Ostensibly, this is Nas’ entry into the Great American breakup album and he spends a good deal of the running time chronicling his failed, high-profile marriage to R&B singer, Kelis. It is a relationship that meant everything to him and what’s so striking about the album is its lack of bitterness. On the poignant and sober “Bye Baby,” Nas dissects where things went wrong without judgement or any trace of lingering malice. For a marriage that dissolved in a brutal public fashion, Nas seems candid and refreshingly honest about the institution and the woman he had to let go. You can sense a deep love he still holds for the woman but simply knows that it was not meant to last. Emotional catharsis is evident. He even takes time to chastise those men who would criticize him for taking a chance and marrying a woman while not having the courage to marry the mothers of their own children before.
This palpable sense of catharsis seems to drive the rest of the album to greater heights than we have seen from him since his now decade old (!!!) comeback album, Stillmatic. On his last two albums, Hip Hop Is Dead and Untitled, Nas seemed to take the cheap route to relevancy choosing to employ shock value and generational antagonism over the concrete imagery that defined his best work. It sounded less like the sage wisdom of an elder as intended and more like the barking of a embittered artist entering the “get off my lawn” phase of his career. Whether, it was from personal epiphany or the wrist pains from writing monthly alimony checks, Nas sounds remarkably rejuvenated now. “The Don,” the album’s furious lead single, finds Nas returning to monkey-flipping rappers in the way that only he can. New flows upon flows upon flows are freshly minted with the depth and intricacy not seen since perhaps… well, you know…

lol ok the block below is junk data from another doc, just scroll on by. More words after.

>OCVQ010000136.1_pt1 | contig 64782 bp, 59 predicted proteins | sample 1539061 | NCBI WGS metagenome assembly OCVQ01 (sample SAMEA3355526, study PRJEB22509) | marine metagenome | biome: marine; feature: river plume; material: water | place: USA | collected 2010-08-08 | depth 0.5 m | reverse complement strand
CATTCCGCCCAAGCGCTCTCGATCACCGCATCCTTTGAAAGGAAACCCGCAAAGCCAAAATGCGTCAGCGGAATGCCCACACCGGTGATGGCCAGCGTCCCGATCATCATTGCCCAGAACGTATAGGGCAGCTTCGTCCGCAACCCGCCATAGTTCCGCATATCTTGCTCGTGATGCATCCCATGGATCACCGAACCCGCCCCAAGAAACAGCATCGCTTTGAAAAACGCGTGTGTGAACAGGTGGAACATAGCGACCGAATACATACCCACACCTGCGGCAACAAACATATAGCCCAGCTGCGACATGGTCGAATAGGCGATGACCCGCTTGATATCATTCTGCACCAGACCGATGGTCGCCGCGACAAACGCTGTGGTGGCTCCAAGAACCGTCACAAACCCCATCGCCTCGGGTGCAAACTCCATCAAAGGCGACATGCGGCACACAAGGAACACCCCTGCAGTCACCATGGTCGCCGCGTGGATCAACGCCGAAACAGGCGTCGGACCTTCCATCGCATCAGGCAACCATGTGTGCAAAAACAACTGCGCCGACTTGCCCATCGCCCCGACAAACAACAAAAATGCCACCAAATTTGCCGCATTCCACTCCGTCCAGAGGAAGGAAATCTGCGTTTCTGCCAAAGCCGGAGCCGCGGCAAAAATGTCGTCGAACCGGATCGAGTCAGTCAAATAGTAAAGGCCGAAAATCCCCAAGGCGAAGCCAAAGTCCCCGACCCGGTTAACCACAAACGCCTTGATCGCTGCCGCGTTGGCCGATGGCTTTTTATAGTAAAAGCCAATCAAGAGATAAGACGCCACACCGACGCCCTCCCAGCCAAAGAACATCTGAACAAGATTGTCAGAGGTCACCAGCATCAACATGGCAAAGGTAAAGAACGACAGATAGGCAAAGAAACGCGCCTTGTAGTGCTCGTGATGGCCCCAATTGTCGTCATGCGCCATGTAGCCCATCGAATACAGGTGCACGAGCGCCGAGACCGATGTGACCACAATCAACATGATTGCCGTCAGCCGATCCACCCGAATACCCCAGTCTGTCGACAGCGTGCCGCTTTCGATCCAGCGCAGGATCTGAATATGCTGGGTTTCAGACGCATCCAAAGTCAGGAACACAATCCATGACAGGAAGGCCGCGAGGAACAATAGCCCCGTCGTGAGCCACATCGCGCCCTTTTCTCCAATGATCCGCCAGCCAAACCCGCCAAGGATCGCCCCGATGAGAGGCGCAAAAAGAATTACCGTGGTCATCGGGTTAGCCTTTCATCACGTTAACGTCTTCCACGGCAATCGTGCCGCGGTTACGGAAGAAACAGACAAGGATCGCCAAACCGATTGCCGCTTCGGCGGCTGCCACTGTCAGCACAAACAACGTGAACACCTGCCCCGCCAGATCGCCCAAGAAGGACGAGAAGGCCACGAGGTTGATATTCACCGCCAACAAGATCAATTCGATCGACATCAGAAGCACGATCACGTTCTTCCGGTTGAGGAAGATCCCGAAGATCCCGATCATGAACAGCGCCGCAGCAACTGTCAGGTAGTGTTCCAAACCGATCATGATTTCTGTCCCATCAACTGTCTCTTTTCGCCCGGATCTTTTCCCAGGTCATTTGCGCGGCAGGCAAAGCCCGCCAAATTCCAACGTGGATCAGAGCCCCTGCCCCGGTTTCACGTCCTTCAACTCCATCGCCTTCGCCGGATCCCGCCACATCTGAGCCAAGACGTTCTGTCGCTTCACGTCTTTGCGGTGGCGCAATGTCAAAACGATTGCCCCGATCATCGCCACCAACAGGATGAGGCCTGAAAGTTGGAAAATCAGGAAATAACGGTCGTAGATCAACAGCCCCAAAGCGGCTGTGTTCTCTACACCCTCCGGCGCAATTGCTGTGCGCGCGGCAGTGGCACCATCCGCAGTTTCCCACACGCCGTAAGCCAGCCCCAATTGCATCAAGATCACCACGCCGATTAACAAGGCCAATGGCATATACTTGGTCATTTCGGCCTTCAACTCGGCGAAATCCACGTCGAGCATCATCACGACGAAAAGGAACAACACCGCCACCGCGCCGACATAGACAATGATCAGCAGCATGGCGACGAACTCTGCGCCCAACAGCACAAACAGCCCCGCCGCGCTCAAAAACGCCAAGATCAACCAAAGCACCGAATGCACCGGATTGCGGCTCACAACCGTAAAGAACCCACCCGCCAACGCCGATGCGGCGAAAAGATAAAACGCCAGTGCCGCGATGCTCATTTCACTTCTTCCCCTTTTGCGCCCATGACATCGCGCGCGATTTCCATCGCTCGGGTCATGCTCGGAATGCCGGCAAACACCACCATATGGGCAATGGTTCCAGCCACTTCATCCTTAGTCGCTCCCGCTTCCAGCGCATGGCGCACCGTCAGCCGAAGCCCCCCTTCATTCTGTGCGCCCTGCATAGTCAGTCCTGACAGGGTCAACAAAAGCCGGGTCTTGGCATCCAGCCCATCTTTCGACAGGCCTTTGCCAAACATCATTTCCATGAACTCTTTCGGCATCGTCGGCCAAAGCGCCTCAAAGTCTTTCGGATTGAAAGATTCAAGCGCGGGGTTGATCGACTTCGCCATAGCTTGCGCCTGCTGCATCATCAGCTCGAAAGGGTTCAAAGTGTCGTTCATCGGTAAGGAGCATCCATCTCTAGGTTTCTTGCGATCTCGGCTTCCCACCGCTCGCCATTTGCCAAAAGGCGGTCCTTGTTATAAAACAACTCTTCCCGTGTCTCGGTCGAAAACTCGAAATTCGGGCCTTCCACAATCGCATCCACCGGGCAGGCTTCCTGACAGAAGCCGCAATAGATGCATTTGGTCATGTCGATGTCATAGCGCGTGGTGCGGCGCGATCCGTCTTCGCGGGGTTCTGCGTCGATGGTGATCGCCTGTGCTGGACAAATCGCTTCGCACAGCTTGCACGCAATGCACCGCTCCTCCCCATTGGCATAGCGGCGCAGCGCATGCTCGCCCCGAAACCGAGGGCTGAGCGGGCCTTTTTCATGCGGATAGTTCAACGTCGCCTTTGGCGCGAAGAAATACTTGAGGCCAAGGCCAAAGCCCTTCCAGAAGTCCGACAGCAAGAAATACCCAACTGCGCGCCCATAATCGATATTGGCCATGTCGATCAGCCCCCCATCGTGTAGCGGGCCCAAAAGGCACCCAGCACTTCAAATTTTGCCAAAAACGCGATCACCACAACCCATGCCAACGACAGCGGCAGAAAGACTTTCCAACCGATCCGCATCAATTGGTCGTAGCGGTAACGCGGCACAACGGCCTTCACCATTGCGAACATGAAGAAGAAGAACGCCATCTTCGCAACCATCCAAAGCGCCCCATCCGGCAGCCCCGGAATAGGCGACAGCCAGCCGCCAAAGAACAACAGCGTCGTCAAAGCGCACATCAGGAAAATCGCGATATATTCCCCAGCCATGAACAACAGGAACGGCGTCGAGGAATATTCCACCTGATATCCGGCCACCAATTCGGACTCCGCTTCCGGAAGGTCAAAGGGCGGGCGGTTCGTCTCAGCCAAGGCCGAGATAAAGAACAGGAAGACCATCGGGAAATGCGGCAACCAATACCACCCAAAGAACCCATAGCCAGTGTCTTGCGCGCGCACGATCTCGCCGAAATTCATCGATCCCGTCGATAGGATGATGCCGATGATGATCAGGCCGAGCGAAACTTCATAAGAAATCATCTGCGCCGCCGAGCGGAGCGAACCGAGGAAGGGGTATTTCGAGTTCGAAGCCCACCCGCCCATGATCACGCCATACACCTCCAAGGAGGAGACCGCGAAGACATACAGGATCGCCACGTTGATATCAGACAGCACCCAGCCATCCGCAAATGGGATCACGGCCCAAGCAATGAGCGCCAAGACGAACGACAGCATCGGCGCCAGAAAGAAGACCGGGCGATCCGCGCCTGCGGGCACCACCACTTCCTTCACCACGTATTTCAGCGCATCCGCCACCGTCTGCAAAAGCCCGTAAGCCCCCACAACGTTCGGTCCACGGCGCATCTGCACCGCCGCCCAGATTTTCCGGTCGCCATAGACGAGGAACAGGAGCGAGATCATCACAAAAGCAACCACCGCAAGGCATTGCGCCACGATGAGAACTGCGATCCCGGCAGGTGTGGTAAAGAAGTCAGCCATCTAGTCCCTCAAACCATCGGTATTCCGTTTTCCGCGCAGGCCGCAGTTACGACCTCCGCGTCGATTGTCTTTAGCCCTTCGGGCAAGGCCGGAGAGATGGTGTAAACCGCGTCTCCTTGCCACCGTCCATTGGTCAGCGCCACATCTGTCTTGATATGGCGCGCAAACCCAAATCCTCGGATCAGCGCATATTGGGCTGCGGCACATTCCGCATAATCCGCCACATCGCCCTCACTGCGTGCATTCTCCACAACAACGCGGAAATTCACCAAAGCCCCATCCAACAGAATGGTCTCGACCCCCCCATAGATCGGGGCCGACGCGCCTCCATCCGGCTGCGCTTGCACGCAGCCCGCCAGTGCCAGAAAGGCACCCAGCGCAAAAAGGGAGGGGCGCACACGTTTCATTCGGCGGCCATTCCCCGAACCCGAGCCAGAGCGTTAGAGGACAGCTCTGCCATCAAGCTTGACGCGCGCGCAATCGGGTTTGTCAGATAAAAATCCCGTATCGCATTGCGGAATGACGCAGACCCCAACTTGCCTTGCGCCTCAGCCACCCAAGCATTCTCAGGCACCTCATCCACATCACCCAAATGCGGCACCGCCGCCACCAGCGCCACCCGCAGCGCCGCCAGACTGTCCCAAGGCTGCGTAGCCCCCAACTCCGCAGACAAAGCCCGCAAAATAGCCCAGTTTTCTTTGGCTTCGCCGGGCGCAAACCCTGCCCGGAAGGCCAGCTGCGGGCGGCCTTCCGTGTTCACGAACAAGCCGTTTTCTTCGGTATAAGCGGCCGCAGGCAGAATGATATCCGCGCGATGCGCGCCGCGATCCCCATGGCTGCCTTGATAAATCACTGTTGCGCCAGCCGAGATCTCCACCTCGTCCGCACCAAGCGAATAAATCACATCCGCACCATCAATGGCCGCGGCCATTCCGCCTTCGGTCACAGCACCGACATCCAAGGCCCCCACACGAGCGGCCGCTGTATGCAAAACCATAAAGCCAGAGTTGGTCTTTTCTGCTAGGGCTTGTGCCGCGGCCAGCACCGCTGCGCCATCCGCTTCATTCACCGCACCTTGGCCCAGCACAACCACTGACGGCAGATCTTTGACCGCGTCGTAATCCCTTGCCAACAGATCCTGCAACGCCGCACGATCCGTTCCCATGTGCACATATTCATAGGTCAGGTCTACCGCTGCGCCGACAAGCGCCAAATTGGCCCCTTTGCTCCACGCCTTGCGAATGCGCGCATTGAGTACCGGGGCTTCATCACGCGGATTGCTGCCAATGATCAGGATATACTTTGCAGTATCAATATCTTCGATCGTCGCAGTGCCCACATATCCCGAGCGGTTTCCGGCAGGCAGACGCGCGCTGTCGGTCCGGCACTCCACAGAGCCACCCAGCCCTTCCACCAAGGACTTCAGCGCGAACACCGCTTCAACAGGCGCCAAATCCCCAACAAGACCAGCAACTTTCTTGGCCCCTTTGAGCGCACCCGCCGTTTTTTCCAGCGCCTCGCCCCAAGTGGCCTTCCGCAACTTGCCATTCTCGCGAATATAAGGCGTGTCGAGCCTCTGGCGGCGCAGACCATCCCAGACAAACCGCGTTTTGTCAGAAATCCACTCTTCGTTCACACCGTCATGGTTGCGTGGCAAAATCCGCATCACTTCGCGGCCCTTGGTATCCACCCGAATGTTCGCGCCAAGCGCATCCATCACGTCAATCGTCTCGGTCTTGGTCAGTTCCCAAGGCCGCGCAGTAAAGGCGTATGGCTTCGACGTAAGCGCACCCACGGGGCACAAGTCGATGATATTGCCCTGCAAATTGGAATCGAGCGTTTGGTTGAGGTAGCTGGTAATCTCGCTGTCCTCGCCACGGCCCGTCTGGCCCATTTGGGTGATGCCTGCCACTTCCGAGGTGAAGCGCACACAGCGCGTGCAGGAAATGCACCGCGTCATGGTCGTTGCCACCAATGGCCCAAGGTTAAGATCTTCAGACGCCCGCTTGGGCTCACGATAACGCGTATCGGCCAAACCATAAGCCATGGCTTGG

Being a “Nas” album in the truest sense, there will be a few nitpicks for the eternally critical to sift through. The beats while stronger than the last couple of outings are still hit-or-miss depending how much you can stomach multiple doses of Salaam Remi (But hey! At least, Chris Webber is nowhere to be seen! Progress!). Meanwhile, there is a short but predictable run of Def Jam mandated commercial concessions in the middle of the record that could probably earn a quick skip on your iPod if you are so inclined. (“Summer On Smash” is this year’s entry into the “You Owe Me” Memorial ill-advised club banger series of songs that will never be played in an actual club.) They are flaws but they are in no way fatal or compromise the heart of the album. At this point, they are basically tradition. It’s Nas. He’s never going to give you exactly what you want.
Returning to that green dress for a moment. The way it carefully sits on his lap seems to imply that the man is waiting for the return of the love of his life. Not necessarily for Kelis but from the way he raps on “Bye Baby” on that “next go round [he] hopes to pick the truest type and do it all again.” In the end, he hopes there will be somebody new to share this beautiful life with. It’s not only a beautiful sentiment but it’s also a poignant metaphor. Nas’ fans have been waiting for nearly two decades for “Nasty Nas” to return. Perhaps, we should enjoy the ride instead and hope for the next one to come along too.